Port


21
May 11

New challenges to an old partnership

This is possibly the most crucial moment in Saint John’s recent history when it comes to municipal planning and land use. Urban sprawl has challenged the ability of the City to sustain itself. Failing infrastructure has been left to decay to the point where catastrophic investments are needed. Traditional industries have failed. Many residents have fled what they perceive to be a dirty, industrial city centre at a time when industry is seen as a necessary evil rather than an asset. Out-migration is an ongoing challenge, and immigration is an opportunity that the City has yet to realize. The tax base has crumbled while service and infrastructure costs have risen. The City faces a crisis unless things change.

So it is very fortunate that the Saint John Port Authority – a key partner in the future of this City – has undertaken a review of land-use planning at the same time that the City has revisited its own municipal planning.

Saint John has always been a port city, and Saint John residents are inherently comfortable with the types of industry and activity that have traditionally been associated with a seaport. The Port was once the heart of this city. Dating back to the earliest days of Saint John, the harbour was the raison d’etre of the community. The Port used to be a primary employer in Saint John, giving jobs to a significant percentage of the total workforce. More than that, much of the remaining employment in the community could be mapped directly back to Port activity, either in terms of supporting the Port, or because of the opportunities created by trade through the Port.

The Port was integrated into the very fabric of the city. Port lands were accessible. More than accessible, since in fact a great many residents actually spent part or all of their working day at or on the Harbour. There were no security perimeters, no barriers to entry, and no sense that the waterfront itself was ‘off limits’ to Saint Johners.

Now, however, the Port is littered with derelict space and forbidding fences. Our Port is no longer accessible, no longer a part of daily life for the vast majority of Saint Johners. And it is no longer a primary employer.

The fact is, the Port will never again be what it one was. That’s the reality that most of us have quietly come to terms with. But now there are prospects that the Port could become something much different from the traditional seaport of yesteryear or even the rotting, inaccessible shoreline we see today; the Port of tomorrow might simply be a heavy industrial park, transported into the heart of our city onto otherwise prime waterfront property.

That’s a dystopian vision of our urban future, and hopefully an unlikely one. Unfortunately, the Saint John Port Authority’s current draft of its land-use plan seems to allow the Port to lease land to any industrial operator that comes knocking, regardless of whether the business is marine-related, and regardless of how heavy that ‘heavy industry’ gets. Worse still, tax incentives may make the Port a more attractive industrial park than the City’s actual industrial parks.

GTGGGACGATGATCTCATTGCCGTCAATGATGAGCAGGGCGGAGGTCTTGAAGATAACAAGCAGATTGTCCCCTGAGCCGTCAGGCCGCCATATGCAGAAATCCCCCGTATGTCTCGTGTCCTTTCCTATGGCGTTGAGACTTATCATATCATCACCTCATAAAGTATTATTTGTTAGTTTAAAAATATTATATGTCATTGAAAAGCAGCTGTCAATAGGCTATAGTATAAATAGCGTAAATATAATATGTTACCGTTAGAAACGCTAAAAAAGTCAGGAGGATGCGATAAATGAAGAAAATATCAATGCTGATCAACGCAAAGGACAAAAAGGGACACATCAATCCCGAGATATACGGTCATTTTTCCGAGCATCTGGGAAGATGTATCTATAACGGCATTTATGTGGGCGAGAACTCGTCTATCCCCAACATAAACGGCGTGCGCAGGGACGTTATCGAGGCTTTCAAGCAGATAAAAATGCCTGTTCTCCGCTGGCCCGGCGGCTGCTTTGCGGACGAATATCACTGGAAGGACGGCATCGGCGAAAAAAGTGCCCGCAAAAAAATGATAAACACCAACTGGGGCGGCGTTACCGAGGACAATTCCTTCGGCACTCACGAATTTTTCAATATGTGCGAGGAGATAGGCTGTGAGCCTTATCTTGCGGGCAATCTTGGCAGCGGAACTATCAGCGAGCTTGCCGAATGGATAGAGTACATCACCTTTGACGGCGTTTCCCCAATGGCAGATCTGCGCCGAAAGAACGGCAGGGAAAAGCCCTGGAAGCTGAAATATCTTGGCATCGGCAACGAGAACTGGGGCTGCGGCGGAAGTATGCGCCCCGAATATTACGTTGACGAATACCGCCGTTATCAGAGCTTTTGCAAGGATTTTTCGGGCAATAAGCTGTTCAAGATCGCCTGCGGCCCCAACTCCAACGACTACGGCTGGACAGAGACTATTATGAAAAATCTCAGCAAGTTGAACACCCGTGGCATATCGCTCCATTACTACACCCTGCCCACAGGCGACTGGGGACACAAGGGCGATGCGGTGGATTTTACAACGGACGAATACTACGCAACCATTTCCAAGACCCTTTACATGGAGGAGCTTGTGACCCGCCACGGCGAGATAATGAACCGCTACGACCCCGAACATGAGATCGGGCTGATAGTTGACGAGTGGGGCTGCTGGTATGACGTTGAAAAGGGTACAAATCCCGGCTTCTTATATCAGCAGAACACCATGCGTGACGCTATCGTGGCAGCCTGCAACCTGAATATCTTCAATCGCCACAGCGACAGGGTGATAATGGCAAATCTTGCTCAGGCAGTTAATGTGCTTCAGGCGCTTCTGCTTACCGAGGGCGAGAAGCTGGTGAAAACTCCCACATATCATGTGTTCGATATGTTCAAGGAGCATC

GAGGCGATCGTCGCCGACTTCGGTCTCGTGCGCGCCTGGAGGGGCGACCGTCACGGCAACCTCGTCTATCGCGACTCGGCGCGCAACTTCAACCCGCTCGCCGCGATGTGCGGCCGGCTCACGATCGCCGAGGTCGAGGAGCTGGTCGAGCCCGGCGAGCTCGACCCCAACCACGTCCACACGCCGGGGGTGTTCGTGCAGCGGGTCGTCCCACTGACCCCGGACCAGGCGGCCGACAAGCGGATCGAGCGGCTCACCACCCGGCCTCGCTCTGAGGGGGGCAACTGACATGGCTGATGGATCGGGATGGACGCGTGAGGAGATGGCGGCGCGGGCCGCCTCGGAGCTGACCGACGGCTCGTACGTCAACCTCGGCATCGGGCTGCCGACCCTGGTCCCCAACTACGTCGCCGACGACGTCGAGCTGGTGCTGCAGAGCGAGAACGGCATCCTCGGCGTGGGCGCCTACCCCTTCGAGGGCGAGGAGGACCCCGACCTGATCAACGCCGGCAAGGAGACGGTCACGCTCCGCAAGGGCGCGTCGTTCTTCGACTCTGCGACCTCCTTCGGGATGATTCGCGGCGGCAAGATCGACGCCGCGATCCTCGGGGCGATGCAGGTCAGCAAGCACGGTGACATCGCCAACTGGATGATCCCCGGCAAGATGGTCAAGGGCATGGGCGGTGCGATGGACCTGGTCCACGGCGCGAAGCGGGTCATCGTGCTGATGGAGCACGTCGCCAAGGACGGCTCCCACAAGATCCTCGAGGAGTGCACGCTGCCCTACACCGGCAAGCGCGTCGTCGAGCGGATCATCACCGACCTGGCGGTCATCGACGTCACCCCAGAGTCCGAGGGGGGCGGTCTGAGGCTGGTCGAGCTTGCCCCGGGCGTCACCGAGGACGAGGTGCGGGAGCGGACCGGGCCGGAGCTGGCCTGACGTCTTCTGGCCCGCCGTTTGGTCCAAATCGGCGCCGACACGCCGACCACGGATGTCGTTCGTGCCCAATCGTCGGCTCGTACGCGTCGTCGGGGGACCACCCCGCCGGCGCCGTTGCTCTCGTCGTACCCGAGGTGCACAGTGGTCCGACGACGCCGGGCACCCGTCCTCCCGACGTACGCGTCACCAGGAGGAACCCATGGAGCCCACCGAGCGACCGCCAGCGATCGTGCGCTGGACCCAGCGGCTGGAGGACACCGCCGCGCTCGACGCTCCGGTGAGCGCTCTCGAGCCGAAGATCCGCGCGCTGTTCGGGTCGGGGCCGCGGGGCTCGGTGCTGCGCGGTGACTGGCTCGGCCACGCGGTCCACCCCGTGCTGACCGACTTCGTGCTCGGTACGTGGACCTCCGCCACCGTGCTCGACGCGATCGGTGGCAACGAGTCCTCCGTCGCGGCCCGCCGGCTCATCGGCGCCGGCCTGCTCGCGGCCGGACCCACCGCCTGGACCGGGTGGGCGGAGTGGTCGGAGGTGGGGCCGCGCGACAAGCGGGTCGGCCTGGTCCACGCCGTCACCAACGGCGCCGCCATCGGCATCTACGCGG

From the Port’s perspective, that’s a necessary evil, if not a desirable outcome. The Port is desperate to generate revenue from otherwise idle land as it struggles to survive as a working port. Its corporate imperative is to survive and to stop bleeding money, if not to actually generate profits. The potential impact on Saint Johners of coring out the heart of the City and siting noxious industrial operations adjacent to dense residential neighbourhoods, or of pulling the rug out from under the City’s own industrial parks, isn’t something the Port is going to lose sleep over.

But it’s something that Saint Johners should be losing sleep over, and talking about, and making noise about. But they haven’t. The 60-day public consultation period for the land-use plan has now come and gone. The Saint John Port Authority (SJPA) held two public information sessions, the first of which had almost no attendees, the second of which was peopled mainly by International Longshoremen Association (ILA) reps, commercial and First Nations fishers, and a couple of environmental activists. There has been virtually no attention from residents, little social media chatter and no press coverage. The SJPA did its part to make the public consultation process accessible, yet as far as I can tell there was almost no interest outside of the ‘usual suspects’.